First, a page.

Have Thine Own Way, Lord, Part 2

“Mold me and make me after Thy will”

There has been a longstanding joke in the South that every loving Southern Baptist parent prays that his children will grow up and become successful enough to join the Episcopal church. To the casual observer, my conversion to the Episcopal church certainly fit that paradigm.

After my father’s death, my mother took a crash course in shorthand and typing so she could get a job, worked to pay off the business debts associated with my father’s nascent Flight Training School, then put herself through college while rearing us three children.

Each of us, in turn, worked and earned scholarships to complete our college education. Eight months after graduation, I married my knight in shining armor and began to live the Great American Dream of Success and Happiness with him.

I had earnestly prayed that God would preserve me from the temptation of falling in love with a Catholic and was quite relieved when the man of my dreams turned out to be a fellow Southern Baptist from South Carolina. I gladly moved east, away from my family in Texas, and tried to become his perfect “help-meet.”

The most wonderful part was mothering our four children. No feminist has ever shown me any project that is more challenging, exhilarating, or rewarding than nurturing your own children. I relished every year of it. Of necessity, I had been a latchkey kid a whole generation before the term was invented. Every day that I had come home from school to an empty house, I swore that somehow, someway, I would be there for my own children.

Being a helpmeet also meant refinishing furniture, making curtains, cooking gourmet meals, befriending the neighbors, and volunteering to improve the community. As a couple, we eagerly participated in each church we joined, serving as Sunday School teachers, committee chairmen and prayer group leaders. As we moved “up the ladder” financially and socially, we also began to entertain more frequently and more lavishly.

I certainly thought of the many stylish parties we could have the first time I saw The House on Valley Road. Its elegance took my breath away. Architectural details like solid mahogany paneling in the library, Waterford chandeliers, triple solid brass hinges on every door, custom-milled windows and woodwork, and twelve foot ceilings were flourishes that I had never dared to dream of owning. As I mentally measured the rooms, I couldn’t help but contrast it with the houses of my youth, including the one-room shack that had lacked indoor plumbing.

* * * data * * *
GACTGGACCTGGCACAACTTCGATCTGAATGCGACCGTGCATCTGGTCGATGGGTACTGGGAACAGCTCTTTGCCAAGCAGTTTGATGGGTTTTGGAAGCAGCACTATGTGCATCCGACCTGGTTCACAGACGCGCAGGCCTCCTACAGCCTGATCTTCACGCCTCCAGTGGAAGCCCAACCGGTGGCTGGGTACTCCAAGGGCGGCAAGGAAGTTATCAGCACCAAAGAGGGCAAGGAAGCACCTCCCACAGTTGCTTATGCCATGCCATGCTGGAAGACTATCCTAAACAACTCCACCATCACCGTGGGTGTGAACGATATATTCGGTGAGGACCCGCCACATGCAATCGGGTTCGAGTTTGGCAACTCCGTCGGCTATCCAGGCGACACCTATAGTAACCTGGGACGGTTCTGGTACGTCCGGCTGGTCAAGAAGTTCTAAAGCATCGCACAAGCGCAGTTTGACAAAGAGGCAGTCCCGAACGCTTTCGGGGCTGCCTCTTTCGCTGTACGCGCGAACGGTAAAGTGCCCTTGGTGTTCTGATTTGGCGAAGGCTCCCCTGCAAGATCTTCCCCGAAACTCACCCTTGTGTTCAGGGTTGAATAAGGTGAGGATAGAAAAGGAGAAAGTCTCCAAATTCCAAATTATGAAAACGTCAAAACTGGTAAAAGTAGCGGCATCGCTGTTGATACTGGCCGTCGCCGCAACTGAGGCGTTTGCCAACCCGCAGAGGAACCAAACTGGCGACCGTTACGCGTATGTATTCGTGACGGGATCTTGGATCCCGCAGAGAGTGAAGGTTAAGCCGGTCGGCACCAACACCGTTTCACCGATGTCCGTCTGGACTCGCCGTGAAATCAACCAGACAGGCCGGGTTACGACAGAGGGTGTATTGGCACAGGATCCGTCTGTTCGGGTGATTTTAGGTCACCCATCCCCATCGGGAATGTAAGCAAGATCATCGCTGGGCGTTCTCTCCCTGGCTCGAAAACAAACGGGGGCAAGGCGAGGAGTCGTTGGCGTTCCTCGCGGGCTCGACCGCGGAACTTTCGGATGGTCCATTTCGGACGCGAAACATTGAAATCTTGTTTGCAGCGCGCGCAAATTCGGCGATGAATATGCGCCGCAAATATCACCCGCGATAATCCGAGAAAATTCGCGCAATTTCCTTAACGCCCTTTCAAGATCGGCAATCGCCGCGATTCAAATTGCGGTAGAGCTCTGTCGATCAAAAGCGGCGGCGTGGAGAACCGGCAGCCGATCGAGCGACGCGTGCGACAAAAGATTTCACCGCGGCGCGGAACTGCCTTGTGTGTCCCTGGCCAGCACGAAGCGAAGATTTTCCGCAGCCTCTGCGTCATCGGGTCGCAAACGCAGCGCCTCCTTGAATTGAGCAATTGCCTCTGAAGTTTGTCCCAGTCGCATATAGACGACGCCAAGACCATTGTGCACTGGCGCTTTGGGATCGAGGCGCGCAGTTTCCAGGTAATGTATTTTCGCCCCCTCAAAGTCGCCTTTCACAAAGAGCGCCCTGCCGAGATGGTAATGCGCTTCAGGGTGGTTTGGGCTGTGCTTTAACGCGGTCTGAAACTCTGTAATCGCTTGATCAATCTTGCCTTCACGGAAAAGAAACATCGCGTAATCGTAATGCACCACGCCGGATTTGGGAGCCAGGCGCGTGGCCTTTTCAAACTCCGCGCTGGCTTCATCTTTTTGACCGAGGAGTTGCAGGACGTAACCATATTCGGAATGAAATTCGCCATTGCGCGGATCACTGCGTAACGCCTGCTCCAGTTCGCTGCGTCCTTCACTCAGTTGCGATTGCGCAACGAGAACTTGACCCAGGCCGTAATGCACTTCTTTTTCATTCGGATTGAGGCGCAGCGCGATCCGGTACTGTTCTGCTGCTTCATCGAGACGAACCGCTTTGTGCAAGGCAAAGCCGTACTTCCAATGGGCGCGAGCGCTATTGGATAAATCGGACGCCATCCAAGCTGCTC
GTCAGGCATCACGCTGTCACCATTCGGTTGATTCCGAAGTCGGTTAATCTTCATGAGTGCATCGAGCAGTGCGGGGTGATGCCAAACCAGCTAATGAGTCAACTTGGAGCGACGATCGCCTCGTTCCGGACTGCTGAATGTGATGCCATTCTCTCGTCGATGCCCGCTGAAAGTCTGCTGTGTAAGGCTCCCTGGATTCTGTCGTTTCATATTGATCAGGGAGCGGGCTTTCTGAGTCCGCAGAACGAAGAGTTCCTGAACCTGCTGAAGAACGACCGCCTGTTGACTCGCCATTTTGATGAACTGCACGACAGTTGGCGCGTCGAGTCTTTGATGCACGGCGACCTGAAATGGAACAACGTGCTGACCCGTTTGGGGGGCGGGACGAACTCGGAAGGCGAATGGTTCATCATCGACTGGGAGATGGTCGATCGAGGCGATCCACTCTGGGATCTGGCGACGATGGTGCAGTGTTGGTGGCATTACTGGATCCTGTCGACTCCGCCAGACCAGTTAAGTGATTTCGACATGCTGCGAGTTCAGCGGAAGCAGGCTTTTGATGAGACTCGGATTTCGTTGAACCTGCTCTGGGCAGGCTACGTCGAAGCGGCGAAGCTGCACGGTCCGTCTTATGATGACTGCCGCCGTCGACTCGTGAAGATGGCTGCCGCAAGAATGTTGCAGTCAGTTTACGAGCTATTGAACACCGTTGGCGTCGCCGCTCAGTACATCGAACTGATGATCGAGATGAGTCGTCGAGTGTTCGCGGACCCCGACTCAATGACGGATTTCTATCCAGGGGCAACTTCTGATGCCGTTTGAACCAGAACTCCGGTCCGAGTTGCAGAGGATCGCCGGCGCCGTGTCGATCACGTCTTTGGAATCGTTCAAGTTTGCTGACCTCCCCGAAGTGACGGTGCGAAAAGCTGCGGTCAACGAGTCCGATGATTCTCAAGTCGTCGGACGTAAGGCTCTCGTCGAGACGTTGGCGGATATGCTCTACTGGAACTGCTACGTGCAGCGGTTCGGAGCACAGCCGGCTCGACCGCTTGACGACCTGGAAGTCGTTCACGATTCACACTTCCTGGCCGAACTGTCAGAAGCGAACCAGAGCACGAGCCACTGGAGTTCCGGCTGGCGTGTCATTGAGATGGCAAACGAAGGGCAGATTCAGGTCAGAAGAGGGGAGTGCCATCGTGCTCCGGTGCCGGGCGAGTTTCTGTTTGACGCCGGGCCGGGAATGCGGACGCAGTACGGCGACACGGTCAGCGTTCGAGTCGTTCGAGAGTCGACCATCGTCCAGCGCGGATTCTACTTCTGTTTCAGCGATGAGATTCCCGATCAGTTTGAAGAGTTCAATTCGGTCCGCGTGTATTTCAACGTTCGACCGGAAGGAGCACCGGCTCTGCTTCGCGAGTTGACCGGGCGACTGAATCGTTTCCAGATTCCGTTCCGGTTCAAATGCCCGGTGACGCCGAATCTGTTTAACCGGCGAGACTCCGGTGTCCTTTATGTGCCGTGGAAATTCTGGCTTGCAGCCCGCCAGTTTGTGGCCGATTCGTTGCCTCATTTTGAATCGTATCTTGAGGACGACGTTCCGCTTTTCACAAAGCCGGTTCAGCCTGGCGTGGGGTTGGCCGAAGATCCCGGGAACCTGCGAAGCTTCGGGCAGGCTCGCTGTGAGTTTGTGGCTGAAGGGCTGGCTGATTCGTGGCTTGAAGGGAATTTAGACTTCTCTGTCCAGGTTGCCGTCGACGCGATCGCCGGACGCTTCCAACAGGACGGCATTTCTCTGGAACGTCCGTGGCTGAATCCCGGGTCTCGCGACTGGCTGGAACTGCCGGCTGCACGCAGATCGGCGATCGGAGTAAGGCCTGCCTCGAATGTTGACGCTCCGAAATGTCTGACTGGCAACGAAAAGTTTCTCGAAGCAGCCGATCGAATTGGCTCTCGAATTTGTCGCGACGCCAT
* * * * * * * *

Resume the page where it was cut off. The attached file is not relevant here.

I wanted it so much I could hardly relax until we paid our earnest money and signed a sales contract. Yet, I was afraid of my intense desire. On the morning of the closing I prayed that it would not become an idol to us and that God would use our family and our house to be a witness to him in the new community. In my arrogance, I somehow thought that God would be pleased that a family of sincere Christians lived in the most beautiful home in the county.

With the home came a move to another town and to the Episcopal Church. But it wasn’t just a desire for status or a chance to get to know the “movers and shakers” of the community better that drew me there. It was the liturgy.

After attending one service, I knew that this was what I wanted and had wanted for a long time without knowing what to ask for. The solemn procession, the skillfully written order of service, the music, the rituals, and the Eucharist transformed Sunday morning services into a divine appointment. It was as if I suddenly had permission to enjoy beauty for its own sake, that it was Godly, not frivolous. I had grown up relishing the earnest preaching from evangelicals. As an adult, I had reveled in the exuberance of a Pentecostal church. But here, in this service, I felt like I glimpsed heaven itself.

We took the Christian formation classes and quickly became leaders in the Episcopal parish, eventually serving in almost every possible capacity. I learned to appreciate the gentle discipline inherent in the church calendar. I gradually relaxed and began to value the theology. Instead of militantly being on guard to “promote the faith,” I learned to appreciate God’s mercy – and my own need to call upon God for mercy every day. We parishioners supported each other emotionally and spiritually while we fervently prayed for our church leaders to come in from left field and return to the basics of faith. In fact, when the media drumbeat reached a crescendo for the leadership in the Catholic Church to liberalize its views during John Paul II’s visit in 1993, we jocularly suggested among ourselves that perhaps all the liberal Catholics should join the Episcopal church and all of us conservative Episcopalians should become Catholic. Yet none of us made a move.

But my life in Camelot ended several years before World Youth Day in Denver.

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